If you go
When: 8 p.m. Friday
Where: Barbara B. Mann Performing Arts Hall, 8099 College Parkway, Fort Myers
Information: 481-4849 or www.bbmannpah.com
Finally, a statistic where Florida ranks highly.
After years of hearing how the state is in the bottom half of this and scores poorly at that, someone has deemed Florida as having a high value.
Unfortunately, our high ranking — No. 2 in the country — comes in comedian Lewis Black’s unofficial appraisal of craziest states.
“You are No. 2,” he says. “But you are so far behind Arizona that really it’s like you are No. 7.”
Black made this assessment before the Wisconsin political unrest of recent weeks, so Florida might be slipping more. Black will get a close-up view of the state this week. Friday he hits the Barbara B. Mann Performing Arts Hall in Fort Myers in the second stop in a four-city Florida tour. He’ll be back in the Sunshine State again in May to make up a few dates on the East Coast that he missed in December.
“I’ve never canceled a date before,” he says of the shows. “But I had just come back from Iraq. It’s exhausting. It gives you even greater respect for our troops.”
It’s a surprisingly vulnerable quote from a comic whose entire bit is built around a sort of caustic moral superiority. Black has built a career out of pointing out the foibles of people and institutions — often politicians and government — by expressing hyperbolic befuddlement at their actions.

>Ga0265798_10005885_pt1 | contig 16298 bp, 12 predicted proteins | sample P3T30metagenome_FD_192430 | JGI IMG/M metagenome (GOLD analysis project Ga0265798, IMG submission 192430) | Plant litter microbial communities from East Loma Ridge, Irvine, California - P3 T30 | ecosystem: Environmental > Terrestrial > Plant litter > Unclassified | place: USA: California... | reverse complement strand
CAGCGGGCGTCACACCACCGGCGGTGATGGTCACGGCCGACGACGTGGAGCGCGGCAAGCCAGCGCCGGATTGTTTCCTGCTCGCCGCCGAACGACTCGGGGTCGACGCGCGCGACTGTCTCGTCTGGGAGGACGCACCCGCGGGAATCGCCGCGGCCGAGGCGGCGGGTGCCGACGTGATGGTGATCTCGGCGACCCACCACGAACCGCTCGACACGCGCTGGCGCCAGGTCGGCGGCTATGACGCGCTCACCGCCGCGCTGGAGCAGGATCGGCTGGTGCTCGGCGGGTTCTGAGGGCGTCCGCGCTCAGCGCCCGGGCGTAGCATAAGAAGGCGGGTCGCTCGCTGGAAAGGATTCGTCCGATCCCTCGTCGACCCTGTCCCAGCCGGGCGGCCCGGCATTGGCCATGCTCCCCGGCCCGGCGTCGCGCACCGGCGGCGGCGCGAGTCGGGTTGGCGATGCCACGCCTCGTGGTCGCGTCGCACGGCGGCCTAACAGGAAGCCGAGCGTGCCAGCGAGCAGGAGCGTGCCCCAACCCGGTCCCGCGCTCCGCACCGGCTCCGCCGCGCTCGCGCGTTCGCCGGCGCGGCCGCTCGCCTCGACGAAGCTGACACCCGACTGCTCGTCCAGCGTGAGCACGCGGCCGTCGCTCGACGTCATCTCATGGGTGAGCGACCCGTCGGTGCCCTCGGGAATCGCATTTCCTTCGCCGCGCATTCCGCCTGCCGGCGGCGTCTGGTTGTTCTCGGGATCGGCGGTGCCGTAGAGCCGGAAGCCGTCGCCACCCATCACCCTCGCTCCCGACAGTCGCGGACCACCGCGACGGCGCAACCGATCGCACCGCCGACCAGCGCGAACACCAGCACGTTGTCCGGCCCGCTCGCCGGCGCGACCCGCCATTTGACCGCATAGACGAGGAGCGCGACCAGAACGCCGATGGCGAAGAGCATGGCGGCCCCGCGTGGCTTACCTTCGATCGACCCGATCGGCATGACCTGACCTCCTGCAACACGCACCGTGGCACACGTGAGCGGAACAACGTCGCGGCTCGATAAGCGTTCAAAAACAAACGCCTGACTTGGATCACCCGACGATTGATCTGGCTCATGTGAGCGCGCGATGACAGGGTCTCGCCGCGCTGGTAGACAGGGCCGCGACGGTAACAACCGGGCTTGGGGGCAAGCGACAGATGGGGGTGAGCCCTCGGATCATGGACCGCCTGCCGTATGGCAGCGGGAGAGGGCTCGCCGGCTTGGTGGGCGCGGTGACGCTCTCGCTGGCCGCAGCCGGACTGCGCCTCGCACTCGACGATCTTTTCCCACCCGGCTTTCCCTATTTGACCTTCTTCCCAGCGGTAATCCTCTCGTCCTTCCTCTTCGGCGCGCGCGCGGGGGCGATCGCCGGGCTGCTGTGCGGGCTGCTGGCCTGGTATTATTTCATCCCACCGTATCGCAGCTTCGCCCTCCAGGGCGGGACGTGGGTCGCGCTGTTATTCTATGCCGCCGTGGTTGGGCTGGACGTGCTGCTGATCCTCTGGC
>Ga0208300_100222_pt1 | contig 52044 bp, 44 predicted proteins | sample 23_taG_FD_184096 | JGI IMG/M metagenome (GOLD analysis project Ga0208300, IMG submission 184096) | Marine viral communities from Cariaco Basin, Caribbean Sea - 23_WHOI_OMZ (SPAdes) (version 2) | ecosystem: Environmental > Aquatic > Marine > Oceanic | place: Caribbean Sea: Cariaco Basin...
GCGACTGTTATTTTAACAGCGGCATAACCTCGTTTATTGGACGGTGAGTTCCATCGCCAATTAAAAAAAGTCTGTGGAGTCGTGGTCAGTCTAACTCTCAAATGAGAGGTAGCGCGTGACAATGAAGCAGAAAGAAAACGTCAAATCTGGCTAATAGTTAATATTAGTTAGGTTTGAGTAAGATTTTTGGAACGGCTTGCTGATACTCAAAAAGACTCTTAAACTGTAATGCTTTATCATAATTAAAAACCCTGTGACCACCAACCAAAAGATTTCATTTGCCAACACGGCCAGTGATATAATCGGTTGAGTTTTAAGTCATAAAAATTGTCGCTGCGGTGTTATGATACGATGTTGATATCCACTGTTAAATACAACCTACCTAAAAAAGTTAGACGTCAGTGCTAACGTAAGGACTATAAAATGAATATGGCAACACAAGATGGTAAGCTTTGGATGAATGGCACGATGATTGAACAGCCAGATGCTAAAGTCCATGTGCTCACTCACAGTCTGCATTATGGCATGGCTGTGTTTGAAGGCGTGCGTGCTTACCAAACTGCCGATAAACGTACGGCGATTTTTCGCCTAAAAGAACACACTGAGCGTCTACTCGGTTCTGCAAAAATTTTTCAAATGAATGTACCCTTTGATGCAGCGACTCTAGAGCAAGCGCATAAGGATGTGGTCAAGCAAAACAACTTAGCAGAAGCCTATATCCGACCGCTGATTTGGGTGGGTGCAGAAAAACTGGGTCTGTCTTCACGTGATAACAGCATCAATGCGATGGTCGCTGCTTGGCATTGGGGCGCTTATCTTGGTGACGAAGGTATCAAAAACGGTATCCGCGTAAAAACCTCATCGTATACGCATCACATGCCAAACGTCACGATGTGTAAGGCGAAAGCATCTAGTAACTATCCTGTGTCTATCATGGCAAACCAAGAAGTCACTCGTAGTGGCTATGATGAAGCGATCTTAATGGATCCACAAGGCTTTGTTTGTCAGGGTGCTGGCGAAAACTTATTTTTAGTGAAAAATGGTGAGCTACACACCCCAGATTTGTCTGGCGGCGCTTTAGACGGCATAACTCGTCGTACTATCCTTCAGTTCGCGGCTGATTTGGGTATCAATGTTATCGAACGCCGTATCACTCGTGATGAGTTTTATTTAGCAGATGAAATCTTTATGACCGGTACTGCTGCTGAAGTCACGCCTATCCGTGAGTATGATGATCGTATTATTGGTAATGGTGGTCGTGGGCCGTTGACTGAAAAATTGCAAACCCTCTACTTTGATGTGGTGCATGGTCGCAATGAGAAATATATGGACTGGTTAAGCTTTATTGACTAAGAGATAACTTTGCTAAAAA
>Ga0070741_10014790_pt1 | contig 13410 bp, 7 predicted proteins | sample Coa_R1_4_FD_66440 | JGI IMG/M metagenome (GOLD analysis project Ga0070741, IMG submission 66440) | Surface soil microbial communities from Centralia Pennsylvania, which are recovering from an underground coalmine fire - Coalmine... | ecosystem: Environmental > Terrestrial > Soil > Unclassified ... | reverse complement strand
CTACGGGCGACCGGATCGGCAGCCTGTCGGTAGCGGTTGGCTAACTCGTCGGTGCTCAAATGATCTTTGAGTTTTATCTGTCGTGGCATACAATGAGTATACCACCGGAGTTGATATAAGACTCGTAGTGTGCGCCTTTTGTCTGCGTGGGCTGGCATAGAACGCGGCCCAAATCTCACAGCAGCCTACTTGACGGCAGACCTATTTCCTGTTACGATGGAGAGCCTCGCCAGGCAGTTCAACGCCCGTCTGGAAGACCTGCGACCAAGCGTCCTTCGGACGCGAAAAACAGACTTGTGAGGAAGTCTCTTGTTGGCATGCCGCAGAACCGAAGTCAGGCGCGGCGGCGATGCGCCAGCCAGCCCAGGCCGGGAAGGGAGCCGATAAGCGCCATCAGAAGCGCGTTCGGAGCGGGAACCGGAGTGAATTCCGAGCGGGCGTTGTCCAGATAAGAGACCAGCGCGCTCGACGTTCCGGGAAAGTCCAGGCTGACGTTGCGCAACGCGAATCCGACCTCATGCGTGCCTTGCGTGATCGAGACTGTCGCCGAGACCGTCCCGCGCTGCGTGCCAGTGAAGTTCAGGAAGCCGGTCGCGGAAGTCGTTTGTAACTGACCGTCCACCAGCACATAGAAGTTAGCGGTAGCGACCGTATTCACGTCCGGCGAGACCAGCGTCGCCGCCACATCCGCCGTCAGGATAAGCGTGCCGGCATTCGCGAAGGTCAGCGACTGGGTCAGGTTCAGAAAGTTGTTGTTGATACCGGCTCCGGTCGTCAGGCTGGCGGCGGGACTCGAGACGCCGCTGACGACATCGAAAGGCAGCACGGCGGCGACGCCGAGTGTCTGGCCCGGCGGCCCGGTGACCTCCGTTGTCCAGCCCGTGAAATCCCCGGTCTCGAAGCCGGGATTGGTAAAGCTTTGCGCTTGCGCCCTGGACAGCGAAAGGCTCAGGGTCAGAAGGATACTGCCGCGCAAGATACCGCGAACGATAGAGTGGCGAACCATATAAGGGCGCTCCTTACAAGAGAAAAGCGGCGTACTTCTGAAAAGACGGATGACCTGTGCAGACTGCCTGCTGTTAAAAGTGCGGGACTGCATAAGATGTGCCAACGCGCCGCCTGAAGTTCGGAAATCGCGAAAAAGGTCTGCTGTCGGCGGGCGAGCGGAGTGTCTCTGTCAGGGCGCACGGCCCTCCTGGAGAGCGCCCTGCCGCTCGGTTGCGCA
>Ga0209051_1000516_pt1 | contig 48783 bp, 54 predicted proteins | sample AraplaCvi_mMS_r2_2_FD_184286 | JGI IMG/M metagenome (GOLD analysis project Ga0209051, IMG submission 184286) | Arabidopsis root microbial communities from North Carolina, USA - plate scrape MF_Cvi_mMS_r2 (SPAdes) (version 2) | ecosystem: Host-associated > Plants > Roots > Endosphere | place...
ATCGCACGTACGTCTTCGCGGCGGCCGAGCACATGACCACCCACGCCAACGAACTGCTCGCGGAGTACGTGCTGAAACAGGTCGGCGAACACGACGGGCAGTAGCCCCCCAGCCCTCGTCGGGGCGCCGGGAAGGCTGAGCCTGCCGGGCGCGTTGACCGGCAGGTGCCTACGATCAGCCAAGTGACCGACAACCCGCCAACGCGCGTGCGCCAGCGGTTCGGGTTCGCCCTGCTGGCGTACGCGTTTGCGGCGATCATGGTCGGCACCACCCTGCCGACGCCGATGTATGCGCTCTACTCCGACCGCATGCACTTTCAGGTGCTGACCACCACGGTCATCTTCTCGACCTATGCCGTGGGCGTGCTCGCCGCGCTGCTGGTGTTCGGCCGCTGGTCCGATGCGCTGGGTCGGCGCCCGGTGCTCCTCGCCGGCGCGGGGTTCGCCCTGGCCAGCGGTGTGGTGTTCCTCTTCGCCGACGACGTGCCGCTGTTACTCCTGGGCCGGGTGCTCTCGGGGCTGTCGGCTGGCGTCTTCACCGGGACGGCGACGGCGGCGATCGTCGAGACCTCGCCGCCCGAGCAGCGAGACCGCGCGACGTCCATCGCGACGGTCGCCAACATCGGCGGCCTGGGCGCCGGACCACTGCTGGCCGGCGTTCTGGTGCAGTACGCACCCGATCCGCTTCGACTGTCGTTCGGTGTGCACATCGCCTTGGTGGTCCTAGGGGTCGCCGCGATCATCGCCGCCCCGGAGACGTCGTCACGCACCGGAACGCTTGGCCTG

You’d think he’d be like a kid in a candy store during a time of such enormous political upheaval and partisanship. Instead he seems almost disappointed in the comedic goldmine provided him.
“I kind of find the jokes exhausting,” he says.
Instead, his new material focuses a lot on what any 62-year-old comedian thinks about — getting old and the changes happening because of technology. He’s freaked out by the supposed value of Facebook, which is worth about $50 billion after a recent Goldman Sachs investment.
“So if Goldman Sachs invests in it along with a group of Russians, it’s gotta be worth $50 billion, right?” he asks, his voice starting show signs of the blood boiling rage he exhibits on stage. “All for a site that lets me know ‘Maya is feeling peckish, frowny face.’ ”
Black sees the growing influence of Facebook as a way to replace real communities and neighborhoods.
“There are less farmers, so there’s Farmville,” he says. “Now you can have a fake community. But it’s all just advertising and self-promotion.”
Speaking of self-promotion, Black should be talking himself up a bit more. After all, he just won his second Grammy for Best Comedy Album for “Stark Raving Black.”
“I didn’t expect it,” he says. “I was stunned.”
Black says he thought the first award, for 2006’s “The Carnegie Hall Performance,” was a fluke, and that once his name had been called once that he’d never have to worry about that again.
“As a matter of fact, I was taking a nap,” he said. “I got woken up by people calling and texting me to congratulate me.”